That opened the borders of the European Union – and its fundamental freedoms to travel and work anywhere – to millions. And it opened the door for Farage to transform into the nation’s leading anti-immigration populist.

A toxic mix of racism, xenophobia and fear of the other on top of existing prejudices against the EU almost overnight produced a political monster.

The irony of this is that it is a monster that threatens to destroy the political party which long gave succour to the anti-European Union English nationalists.

The question now is can Boris Johnson tame the monster that he played a significant part in creating?

Farage will accept only one outcome of the battle now tearing Britain apart – total victory against the European Union. And make no mistake, to Farage and his ilk, this is nothing short of war against the forces of evil. There is an unmistakable mood of hatred for the EU amongst Farage’s hard-line supporters, who include a significant rump of the Conservative Party.

Farage has shown he is prepared to go to any lengths to achieve his objective, even to the point of accepting funding from some of the wealthiest American tycoons for whom the prospect of a free-trade deal with the UK offers tantalising opportunities to further enrich themselves. So much for Brexit being about the great principles of British independence regaining British sovereignty!

Boris Johnson had a much less complicated plan – deliver Brexit and to hell with the EU.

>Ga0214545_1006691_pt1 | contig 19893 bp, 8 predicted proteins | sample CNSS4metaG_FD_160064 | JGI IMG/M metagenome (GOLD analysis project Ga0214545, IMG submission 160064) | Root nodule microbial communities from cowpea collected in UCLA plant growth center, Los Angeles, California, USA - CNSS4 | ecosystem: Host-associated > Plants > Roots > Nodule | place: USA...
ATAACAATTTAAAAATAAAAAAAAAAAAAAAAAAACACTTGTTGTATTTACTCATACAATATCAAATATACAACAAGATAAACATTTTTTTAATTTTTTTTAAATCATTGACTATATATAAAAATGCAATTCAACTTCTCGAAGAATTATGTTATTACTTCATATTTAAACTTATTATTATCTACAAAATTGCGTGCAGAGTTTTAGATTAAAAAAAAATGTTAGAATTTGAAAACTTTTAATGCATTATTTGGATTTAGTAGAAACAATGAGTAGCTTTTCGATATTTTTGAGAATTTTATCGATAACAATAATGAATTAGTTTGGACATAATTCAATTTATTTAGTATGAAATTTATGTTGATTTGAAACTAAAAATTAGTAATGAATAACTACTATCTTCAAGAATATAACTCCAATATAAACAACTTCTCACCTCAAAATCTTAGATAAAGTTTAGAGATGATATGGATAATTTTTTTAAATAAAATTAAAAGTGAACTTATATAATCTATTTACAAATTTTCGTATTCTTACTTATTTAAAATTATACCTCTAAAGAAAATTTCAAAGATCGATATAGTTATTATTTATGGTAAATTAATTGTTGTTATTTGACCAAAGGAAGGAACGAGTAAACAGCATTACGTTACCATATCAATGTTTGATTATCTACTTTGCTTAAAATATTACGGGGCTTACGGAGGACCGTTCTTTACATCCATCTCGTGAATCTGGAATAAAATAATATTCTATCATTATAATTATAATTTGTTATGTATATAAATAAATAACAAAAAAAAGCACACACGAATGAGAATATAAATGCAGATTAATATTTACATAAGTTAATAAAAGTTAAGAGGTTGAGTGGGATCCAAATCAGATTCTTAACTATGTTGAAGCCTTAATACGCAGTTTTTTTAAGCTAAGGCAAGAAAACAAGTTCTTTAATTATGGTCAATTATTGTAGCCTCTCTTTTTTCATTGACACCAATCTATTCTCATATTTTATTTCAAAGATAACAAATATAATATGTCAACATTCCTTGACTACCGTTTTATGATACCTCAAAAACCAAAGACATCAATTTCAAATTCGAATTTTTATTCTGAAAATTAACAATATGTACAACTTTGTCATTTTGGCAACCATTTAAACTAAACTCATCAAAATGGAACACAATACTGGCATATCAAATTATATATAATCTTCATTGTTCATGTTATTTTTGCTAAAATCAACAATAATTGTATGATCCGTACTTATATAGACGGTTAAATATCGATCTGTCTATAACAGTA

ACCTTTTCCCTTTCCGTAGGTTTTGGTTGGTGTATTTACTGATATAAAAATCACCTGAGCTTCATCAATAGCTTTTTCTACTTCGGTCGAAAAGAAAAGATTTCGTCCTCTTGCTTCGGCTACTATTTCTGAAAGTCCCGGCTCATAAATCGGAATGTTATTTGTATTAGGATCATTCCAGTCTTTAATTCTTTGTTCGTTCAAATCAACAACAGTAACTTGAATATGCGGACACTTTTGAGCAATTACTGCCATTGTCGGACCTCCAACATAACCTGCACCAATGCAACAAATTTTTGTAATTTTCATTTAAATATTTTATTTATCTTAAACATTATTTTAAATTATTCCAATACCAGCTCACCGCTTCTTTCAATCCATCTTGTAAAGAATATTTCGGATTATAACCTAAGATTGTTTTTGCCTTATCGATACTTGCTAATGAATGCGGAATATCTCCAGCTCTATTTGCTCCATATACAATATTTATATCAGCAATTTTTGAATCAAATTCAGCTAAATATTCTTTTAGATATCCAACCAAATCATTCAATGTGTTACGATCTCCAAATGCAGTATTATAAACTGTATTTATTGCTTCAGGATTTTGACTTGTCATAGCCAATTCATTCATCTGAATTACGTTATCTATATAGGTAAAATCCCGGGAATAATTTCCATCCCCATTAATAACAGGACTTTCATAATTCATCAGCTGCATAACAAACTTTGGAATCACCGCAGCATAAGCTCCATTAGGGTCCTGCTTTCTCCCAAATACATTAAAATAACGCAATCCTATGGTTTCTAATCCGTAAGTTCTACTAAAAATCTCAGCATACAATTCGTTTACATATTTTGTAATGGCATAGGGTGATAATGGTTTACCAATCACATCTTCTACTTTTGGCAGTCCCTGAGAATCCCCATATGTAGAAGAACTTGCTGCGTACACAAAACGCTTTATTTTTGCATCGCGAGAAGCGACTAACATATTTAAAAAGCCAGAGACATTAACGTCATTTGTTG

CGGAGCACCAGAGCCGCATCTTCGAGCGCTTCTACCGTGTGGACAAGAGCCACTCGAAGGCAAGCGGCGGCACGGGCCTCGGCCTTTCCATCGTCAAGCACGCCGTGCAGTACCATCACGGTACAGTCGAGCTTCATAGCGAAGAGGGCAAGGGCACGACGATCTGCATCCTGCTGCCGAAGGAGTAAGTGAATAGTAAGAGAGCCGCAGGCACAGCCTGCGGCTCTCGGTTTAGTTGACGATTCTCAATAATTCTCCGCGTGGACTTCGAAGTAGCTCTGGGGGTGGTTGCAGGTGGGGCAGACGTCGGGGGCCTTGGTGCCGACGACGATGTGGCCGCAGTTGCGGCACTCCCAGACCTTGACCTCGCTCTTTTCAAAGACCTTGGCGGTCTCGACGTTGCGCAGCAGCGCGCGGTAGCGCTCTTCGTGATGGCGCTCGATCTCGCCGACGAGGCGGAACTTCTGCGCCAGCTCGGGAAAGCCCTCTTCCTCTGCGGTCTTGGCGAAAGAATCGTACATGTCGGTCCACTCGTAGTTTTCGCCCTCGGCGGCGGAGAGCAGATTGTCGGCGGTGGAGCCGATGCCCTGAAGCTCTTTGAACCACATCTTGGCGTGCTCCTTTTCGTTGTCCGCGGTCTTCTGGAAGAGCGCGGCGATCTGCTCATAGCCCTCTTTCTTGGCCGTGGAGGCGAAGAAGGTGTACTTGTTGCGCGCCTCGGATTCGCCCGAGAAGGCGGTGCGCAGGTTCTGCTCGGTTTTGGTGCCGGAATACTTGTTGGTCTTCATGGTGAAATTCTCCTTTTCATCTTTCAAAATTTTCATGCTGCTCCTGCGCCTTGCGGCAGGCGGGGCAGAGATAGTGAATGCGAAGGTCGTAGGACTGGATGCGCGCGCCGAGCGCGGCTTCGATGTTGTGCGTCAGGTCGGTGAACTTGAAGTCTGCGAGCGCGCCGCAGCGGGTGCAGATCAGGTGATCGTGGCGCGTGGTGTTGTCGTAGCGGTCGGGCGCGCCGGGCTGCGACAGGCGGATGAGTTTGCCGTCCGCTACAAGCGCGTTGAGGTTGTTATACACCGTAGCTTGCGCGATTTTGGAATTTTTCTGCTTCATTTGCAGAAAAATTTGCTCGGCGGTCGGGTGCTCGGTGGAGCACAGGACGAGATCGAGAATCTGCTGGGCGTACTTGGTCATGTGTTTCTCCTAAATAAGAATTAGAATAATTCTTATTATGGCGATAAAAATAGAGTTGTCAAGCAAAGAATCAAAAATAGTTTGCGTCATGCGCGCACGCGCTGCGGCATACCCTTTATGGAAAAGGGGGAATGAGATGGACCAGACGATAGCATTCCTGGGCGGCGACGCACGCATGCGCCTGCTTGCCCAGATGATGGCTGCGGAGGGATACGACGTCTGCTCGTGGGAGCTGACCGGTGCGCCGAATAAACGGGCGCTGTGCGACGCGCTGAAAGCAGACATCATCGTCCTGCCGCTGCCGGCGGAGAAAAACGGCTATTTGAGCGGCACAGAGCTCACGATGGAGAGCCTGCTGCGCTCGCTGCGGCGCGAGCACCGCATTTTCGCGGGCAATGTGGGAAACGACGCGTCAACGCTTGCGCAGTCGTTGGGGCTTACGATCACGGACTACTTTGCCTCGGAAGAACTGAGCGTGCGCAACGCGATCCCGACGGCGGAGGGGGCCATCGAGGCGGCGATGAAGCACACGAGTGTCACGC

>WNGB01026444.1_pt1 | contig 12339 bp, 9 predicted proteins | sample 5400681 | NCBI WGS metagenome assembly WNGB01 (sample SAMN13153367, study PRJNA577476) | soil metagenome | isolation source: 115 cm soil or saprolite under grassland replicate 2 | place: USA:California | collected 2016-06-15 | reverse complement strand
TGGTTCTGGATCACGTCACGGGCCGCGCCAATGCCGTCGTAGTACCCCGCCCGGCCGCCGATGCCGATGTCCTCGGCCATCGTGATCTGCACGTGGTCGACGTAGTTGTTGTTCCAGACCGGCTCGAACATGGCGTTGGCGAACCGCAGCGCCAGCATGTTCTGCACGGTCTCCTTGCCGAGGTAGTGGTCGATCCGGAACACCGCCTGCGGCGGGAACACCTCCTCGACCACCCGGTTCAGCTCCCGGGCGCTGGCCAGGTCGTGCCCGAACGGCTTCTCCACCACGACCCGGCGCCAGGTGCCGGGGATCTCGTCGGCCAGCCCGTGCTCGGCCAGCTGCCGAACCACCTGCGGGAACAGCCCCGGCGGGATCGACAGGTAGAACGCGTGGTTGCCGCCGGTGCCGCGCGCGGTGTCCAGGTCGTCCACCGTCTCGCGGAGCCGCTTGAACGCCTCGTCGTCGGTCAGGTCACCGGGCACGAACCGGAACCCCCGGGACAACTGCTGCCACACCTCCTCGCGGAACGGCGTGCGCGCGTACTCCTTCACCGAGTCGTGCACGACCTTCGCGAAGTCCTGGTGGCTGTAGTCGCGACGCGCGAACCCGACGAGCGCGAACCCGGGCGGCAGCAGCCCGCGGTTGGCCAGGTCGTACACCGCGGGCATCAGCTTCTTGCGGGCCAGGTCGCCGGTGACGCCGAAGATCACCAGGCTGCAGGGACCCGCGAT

Johnson appears to have decided that the best way to deal with the monster is to give in to it, to adopt as his agenda its agenda.

This is clear from his opening, blunt and non-negotiable demand as a precondition to any withdrawal agreement with the European Union – that the Irish Backstop be ditched.

It’s a demand to which he knows the EU can never agree.

In other words, Johnson has set an impossible pre-condition which he knows must lead to a no-deal Brexit.

His plan is clearly to use the EU’s refusal to budge on the Backstop to blame the EU for the breakdown of negotiations and the inevitability of no-deal.

Total victory for Brexit Britain is now Johnson’s obvious goal which he must achieve to prevent the Farage-led monster consuming and destroying the Conservative Party – and with it what would be a brief and inglorious prime ministership.

Get ready for a massive rhetorical attack by Johnson on the failings of the EU and triumphal boasting about how he will lead a free and sovereign Britain to a glorious future at least as great and almost certainly greater than its glorious past.

It is, of course, quite likely that the looming show-down with the EU will be followed by a show-down with Parliament and, subsequently, a general election. The first polls since Johnson took over the Tory leadership will encourage him to prepare to go to the people.

That would be a bitter and deeply divisive contest.

But it might be the best – indeed, the only – chance of giving British citizens a second chance to vote on Brexit. That would confront the Labour Party with the challenge it has so far utterly failed to confront – choosing to stand for a future in Europe or for Brexit.

The stakes in the Brexit saga seem only to grow ever bigger.

 


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Headline image credit: Jan Mika / Shutterstock.com